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Quick and Dirty Outlining for NaNoWriMo

Quick and Dirty Outlining for NaNoWriMo

In a retro SF setting, Derick and Tina are freelance archaeologists. He’s a veteran soldier but she’s a poor little rich girl who thinks it’s all an adventure…

(I was going to blog about stuff related to Swords Versus Tanks (so about swords and tanks, mostly) but I’m busy editing Episode 3 (“Pyramid of Blood”) and NaNoWriMo is here…)

The writing process is always a cycle of trial and error, call it “create and tinker.” Humans are better at problem solving than inventing in a vacuum. No surprise, then, that the real story building usually happens in the tinker phase. Unfortunately, most new thoughts apply to characters and plot, e.g. we look at the scene we just wrote and realize it would be better with ninjas, and if the main character lacked her right foot. Sure we can write the rest of the book as if that were now true, but as the changes accrue, most of our first draft becomes condemned, which seems… inefficient. This is why I like outlining.

Now I think the optimum outlining system helps you engage with different levels of your story, hence my book Storyteller Tools: Outline from vision to finished novel without losing the magic. Alas, since NaNoWriMo is now on us, you’re probably feeling too twitchy to read it or anything like it!

So, here instead is a hacked-down approach that should still help…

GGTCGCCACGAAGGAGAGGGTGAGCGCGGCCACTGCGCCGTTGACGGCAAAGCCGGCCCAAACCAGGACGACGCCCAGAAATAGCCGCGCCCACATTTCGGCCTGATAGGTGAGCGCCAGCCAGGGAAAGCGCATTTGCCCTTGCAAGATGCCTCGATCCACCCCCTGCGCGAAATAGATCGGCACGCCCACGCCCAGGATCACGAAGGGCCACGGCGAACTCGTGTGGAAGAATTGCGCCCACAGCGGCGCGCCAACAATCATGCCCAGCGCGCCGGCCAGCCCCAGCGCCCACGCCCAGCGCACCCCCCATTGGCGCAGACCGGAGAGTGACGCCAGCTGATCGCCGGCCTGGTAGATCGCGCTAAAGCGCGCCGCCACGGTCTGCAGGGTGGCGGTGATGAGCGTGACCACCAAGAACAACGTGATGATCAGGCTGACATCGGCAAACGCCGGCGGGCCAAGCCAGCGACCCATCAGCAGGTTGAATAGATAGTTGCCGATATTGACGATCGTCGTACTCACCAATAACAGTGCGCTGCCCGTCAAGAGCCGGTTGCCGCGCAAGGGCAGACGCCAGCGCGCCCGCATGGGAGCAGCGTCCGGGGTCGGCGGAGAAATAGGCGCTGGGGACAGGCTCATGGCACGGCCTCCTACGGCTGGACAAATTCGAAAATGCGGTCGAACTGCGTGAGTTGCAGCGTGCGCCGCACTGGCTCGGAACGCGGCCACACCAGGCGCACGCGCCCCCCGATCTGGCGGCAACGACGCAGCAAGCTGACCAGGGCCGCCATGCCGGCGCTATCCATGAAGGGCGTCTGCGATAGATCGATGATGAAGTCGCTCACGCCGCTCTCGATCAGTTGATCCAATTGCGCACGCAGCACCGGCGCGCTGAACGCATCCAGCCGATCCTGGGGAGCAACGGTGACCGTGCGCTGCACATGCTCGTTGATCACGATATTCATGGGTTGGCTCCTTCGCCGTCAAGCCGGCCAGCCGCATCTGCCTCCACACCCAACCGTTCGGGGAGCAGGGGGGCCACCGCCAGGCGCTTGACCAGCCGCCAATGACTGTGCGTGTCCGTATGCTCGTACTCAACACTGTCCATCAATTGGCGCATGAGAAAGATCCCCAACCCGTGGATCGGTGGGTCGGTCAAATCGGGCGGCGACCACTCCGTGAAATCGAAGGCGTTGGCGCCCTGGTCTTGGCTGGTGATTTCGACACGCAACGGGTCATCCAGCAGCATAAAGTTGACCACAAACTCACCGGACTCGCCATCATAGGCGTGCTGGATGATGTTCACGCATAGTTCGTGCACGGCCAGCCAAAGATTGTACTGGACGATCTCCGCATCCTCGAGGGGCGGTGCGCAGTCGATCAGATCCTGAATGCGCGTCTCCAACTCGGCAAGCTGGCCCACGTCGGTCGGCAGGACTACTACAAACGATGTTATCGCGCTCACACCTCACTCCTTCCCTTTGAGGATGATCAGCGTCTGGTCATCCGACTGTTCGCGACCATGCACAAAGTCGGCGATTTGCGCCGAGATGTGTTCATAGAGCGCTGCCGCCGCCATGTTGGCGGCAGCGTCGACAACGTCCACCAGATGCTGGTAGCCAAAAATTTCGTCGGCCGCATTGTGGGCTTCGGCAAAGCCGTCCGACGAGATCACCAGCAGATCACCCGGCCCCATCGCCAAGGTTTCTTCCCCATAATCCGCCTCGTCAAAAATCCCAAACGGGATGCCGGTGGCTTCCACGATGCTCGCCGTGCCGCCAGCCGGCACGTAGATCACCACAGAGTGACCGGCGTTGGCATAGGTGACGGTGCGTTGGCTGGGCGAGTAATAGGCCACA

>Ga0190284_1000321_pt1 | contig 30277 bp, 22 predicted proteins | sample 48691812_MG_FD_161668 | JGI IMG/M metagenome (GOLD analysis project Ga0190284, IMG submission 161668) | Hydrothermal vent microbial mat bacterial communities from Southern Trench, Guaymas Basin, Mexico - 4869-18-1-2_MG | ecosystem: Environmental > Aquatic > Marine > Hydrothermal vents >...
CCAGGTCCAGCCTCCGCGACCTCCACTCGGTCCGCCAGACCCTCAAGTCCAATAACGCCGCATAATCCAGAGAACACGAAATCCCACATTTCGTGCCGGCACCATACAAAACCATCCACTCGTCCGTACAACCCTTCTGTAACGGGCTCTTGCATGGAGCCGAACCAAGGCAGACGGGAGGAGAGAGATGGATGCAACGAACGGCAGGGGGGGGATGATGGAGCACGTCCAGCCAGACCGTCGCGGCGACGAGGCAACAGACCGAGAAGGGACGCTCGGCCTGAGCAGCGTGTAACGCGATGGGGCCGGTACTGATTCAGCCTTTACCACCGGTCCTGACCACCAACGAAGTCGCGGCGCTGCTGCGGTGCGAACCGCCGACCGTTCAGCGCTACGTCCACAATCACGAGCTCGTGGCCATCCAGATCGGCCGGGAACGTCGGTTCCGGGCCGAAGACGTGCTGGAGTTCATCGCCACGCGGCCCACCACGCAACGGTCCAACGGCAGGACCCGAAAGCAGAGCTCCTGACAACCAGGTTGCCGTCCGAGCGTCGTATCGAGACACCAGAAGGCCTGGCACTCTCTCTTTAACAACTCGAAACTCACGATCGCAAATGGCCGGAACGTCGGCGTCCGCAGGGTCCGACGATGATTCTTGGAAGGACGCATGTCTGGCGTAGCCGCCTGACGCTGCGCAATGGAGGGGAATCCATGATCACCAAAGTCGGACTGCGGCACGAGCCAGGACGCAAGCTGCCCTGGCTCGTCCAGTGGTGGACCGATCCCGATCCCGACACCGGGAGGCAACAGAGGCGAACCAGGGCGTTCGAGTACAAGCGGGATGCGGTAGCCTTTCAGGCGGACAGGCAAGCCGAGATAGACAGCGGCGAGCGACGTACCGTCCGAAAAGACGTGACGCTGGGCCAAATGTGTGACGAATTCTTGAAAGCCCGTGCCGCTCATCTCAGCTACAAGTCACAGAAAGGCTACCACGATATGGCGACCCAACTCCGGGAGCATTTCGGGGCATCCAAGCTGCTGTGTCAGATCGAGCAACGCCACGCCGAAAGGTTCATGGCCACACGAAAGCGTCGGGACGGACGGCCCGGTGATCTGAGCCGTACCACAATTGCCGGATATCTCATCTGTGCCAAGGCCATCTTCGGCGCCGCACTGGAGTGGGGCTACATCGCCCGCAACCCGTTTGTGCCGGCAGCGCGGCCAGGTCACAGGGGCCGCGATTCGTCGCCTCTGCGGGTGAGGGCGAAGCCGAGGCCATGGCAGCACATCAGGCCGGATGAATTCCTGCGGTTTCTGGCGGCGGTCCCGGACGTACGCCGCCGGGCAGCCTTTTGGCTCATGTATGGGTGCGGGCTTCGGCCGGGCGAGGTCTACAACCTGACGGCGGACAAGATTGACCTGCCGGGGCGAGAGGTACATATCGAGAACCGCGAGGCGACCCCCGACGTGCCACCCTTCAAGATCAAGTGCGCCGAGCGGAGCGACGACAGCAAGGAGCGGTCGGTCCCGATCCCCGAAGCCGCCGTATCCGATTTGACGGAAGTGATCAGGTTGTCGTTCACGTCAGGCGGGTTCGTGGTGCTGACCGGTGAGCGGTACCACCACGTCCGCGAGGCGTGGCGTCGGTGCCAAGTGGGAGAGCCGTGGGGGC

First, Review Your Objectives

Your aim is to produce a 50,000 word novel in a month. Allowing an average of 5K words a chapter, that means a mere 10 chapters. Each chapter comprises 1 big scene or 2 regular scenes.

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NaNoWriMo is coming!

NaNoWriMo is coming!

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I wrote a book on all this…

Like Winter, NaNoWriMo is coming and aspiring writers are even now planning to do a Frazetta on the whole business of writing a novel. This is great — momentum is all — but it’s way too easy to grind to a halt or lose time going round in circles trying to reinvent the wheel.

I wrote a book on all this, but some of my previous blog entries might also help you avoid dead ends and rampage through your novel to the very end — I promise you both an affirming and life changing experience.

So, here they are in digest form:

Some Writing Advice That’s Mostly Useless (And Why): The following writing advice is mostly useless — “Work on your motivation,” “Revise, revise, revise,” “Have a chaotic life,” “Just write,” “Know grammar and critical terms,” “Practice skills in isolation.”

World Building Historical Fiction using Military Thinking: Don’t fall down the rabbit hole of research or worldbuilding. Instead use a layered approach, focussing your world building  as you descend from Strategic (villas exist and can be raided for supplies), through Operational (this villa sits on this ground amidst these fields), to Tactical (here is the ground plan of the villa and here are the people guarding it) level.

NaNoWriMo: How to “Pants” Through Your Novel like a Rampaging Panzer Division in 1940 France (and Why You Should): If you subscribe to the “Just Write” approach, then — seriously — just write. Switch off your spell checker, don’t edit or tinker, and if you need to add something to the story, just make a note and move on. You can mop up later.

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